Introducing Queens’ Goats Cheese Queens

Magdalen Christie 2 May 2015

“Goats cheese chose us, really” says Em Hunt, third-year law student, and one of the three founding members of The Goats Cheese Appreciation Society. Fellow members Caitlin Rozario and Libby Gerrard (Geography and English students at Queens’) nod in agreement. “It’s more about a chance for us to get together and eat good food in nice company. We realised that we’re always talking about food, and thought we’d make something of it."

After realising that they were united by their shared love of goats cheese, it seemed natural for the three friends to make something of their love of food. Goats cheese was a happy alternative to meat for pescetarian Em and vegetarian Caitlin, and is also high in calcium. Thus, an Instagram account was born, and a society of appreciation that takes the Cambridge society obsession with a slight pinch of salt (pun intended). The group meets weekly, taking minutes, sharing recipes, facts and tasters with other students.

Caitlin, Libby and Em are keen to spread the word about goats cheese, and encourage people to come along and have a taste. The recipes, pictures and ideas are collated in a huge scrapbook, and there are plans for a blog too, although looming finals have meant that they’ve had to put that on the back burner for now. I ask whether the scrapbook could be turned into a cookbook, and they smile wistfully. “That’s the dream” admits Libby, but it would need a fair amount of modification and tidying up.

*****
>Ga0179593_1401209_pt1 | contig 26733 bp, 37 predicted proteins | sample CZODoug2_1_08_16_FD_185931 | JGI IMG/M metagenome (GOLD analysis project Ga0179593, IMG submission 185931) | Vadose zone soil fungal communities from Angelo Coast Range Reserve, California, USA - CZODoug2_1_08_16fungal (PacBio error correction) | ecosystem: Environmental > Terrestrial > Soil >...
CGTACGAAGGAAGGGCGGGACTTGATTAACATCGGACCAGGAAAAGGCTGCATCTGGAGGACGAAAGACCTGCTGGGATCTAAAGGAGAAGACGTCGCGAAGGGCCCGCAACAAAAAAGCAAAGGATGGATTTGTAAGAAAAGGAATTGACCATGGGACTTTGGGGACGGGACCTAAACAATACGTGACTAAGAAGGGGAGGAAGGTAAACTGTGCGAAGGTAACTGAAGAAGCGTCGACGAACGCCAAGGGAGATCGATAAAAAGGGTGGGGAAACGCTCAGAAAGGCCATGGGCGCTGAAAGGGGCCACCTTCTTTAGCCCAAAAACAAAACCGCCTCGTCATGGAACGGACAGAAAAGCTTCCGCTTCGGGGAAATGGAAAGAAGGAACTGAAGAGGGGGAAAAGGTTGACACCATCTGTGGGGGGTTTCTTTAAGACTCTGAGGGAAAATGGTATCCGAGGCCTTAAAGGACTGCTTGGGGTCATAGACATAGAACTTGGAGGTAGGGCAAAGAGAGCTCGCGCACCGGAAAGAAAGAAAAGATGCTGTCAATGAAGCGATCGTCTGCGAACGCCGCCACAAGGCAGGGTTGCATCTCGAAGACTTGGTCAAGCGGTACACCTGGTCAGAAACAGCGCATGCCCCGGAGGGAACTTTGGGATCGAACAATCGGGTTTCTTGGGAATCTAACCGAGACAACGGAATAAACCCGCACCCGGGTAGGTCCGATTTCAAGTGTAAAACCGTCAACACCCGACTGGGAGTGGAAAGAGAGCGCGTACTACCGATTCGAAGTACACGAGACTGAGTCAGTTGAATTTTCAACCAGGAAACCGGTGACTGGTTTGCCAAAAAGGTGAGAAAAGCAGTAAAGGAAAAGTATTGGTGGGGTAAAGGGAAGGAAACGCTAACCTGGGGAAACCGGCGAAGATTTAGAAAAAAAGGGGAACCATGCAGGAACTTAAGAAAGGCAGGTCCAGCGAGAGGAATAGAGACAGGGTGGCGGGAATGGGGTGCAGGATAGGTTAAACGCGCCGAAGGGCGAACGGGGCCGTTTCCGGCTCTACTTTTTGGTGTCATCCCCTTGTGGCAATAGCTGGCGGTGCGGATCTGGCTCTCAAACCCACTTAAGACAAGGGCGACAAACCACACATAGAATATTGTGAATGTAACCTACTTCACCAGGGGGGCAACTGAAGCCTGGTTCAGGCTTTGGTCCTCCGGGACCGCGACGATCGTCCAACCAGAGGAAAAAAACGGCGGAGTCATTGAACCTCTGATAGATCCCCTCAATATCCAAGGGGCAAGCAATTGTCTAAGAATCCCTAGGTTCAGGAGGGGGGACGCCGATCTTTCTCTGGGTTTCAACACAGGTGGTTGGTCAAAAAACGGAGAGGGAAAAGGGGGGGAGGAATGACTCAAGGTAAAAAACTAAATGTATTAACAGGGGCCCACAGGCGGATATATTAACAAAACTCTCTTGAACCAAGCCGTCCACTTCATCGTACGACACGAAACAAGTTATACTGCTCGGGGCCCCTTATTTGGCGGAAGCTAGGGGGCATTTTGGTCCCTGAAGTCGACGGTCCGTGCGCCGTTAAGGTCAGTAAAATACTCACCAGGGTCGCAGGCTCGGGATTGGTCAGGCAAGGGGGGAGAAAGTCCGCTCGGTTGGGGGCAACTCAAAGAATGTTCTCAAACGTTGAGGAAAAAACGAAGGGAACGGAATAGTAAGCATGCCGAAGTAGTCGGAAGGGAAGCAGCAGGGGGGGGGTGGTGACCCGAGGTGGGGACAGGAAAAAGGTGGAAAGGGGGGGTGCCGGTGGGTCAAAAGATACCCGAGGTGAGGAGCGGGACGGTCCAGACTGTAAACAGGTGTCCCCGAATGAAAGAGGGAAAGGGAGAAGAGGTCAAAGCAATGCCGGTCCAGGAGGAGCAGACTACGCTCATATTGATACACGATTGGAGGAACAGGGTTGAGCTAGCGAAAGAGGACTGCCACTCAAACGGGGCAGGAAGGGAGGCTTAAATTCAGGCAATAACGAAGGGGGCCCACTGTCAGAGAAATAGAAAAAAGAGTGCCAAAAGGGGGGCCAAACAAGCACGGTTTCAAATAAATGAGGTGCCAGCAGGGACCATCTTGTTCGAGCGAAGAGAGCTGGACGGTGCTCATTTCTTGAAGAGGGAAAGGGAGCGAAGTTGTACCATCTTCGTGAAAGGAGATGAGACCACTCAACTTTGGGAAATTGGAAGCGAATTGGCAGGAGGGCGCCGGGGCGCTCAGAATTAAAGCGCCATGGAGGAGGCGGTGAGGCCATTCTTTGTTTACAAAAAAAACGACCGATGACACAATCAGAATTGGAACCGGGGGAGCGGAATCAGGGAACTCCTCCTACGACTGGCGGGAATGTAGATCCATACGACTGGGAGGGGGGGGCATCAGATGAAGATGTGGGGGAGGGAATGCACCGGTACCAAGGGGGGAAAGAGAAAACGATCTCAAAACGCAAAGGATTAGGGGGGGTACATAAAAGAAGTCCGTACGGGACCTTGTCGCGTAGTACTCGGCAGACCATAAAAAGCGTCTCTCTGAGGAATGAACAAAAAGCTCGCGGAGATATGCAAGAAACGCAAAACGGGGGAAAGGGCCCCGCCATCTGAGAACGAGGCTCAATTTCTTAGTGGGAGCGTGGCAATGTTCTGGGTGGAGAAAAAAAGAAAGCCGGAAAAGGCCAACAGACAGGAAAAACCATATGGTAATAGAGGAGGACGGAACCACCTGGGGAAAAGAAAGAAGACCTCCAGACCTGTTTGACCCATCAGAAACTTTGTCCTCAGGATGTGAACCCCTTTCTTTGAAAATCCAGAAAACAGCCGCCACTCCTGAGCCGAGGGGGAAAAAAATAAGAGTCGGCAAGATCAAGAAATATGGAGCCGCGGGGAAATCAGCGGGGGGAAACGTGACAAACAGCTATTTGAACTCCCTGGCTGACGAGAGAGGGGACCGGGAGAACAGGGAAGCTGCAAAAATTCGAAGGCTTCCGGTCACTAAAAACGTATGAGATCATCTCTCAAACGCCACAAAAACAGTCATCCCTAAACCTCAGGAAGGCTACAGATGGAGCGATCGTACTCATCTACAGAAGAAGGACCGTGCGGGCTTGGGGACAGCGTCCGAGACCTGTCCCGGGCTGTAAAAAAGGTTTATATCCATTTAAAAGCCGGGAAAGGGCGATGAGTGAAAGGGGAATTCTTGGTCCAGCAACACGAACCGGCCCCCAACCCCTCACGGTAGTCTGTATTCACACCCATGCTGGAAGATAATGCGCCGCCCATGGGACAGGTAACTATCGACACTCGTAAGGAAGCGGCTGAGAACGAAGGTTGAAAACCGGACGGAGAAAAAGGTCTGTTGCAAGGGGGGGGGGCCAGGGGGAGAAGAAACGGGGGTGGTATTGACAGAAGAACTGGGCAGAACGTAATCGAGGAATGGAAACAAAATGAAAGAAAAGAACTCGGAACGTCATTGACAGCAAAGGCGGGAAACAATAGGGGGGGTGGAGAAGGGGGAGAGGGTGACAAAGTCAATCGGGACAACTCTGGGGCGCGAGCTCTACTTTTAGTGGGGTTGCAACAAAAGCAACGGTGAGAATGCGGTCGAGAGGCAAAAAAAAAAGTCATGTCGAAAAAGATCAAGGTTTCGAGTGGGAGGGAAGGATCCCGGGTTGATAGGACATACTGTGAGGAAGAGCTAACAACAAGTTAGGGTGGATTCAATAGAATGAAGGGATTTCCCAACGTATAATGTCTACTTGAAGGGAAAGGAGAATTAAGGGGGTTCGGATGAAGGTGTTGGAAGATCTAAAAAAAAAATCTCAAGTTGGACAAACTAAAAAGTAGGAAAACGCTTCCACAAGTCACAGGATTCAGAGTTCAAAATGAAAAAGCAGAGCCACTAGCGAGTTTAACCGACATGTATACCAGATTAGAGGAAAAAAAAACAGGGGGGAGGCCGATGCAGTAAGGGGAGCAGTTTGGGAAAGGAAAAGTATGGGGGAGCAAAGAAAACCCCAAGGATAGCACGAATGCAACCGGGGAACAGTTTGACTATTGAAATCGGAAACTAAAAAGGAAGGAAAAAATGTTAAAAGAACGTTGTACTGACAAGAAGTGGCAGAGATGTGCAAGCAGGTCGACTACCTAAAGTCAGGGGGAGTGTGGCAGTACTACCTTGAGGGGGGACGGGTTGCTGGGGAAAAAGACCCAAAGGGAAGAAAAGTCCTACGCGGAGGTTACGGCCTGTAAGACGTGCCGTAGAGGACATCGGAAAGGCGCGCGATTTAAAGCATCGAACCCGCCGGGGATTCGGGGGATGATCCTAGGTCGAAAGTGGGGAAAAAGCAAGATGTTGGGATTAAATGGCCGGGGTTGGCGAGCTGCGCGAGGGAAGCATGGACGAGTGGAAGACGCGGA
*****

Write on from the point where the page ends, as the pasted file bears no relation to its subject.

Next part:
A major event last term was a cheese and wine evening, where the girls showcased their beautiful cooking and cheese. The Society’s presence on social media has elicited a fair amount of interest, and has yielded gifts too – for the Come Dine With Me Cambridge Edition, St. Helen’s farm in Yorkshire sent over a gigantic hamper of goats products. The three used the milk, butter and cheese for the culinary delight of the guests, getting creative and making chocolate (goats milk) milkshakes, and even trying goats milk lollies, which were apparently surprisingly delicious.

Meals are hosted in a bedroom, with a few desks pushed together and handsomely set. Em, Libby and Caitlin take it in turns to host, cook and prepare the dishes. They are aware of the importance of scheduling – Em’s favourite goats cheese accompaniment is home-made caramelized onions, so when it’s her turn, she starts caramelizing in the morning…However, Queens’ lack of kitchen space and ovens complicates things, although you wouldn’t know it from the pictures!

Future plans are not set in stone, but it’s clear that the goats cheese girls won’t give up their appreciation of food and goats cheese. As Caitlin says, “We’re not professionals but we’re really keen”.

For those out there interested in trying out some of the Society’s recipes, the GCAS’s favourite shop is Marks and Spencer for goats cheese, where they particularly like the versions that include garlic, peppercorns and red onions. Sainsbury’s doesn’t quite meet the standards of M&S but has a good ash-rolled cheese, which is a little cheaper.

Libby, Em and Caitlin’s final advice for readers is to eat your goats cheese with figs, caramelized onions, in a tart with puff pastry (but don’t bother to make your own), in a lasagne, but most importantly with a balsamic glaze.

To meet such friendly students investing in something different and interesting (and delicious) was inspiring. I suggest you join the goats cheese hype, creep on the Instagram account here, or email them for recipe ideas and business propositions.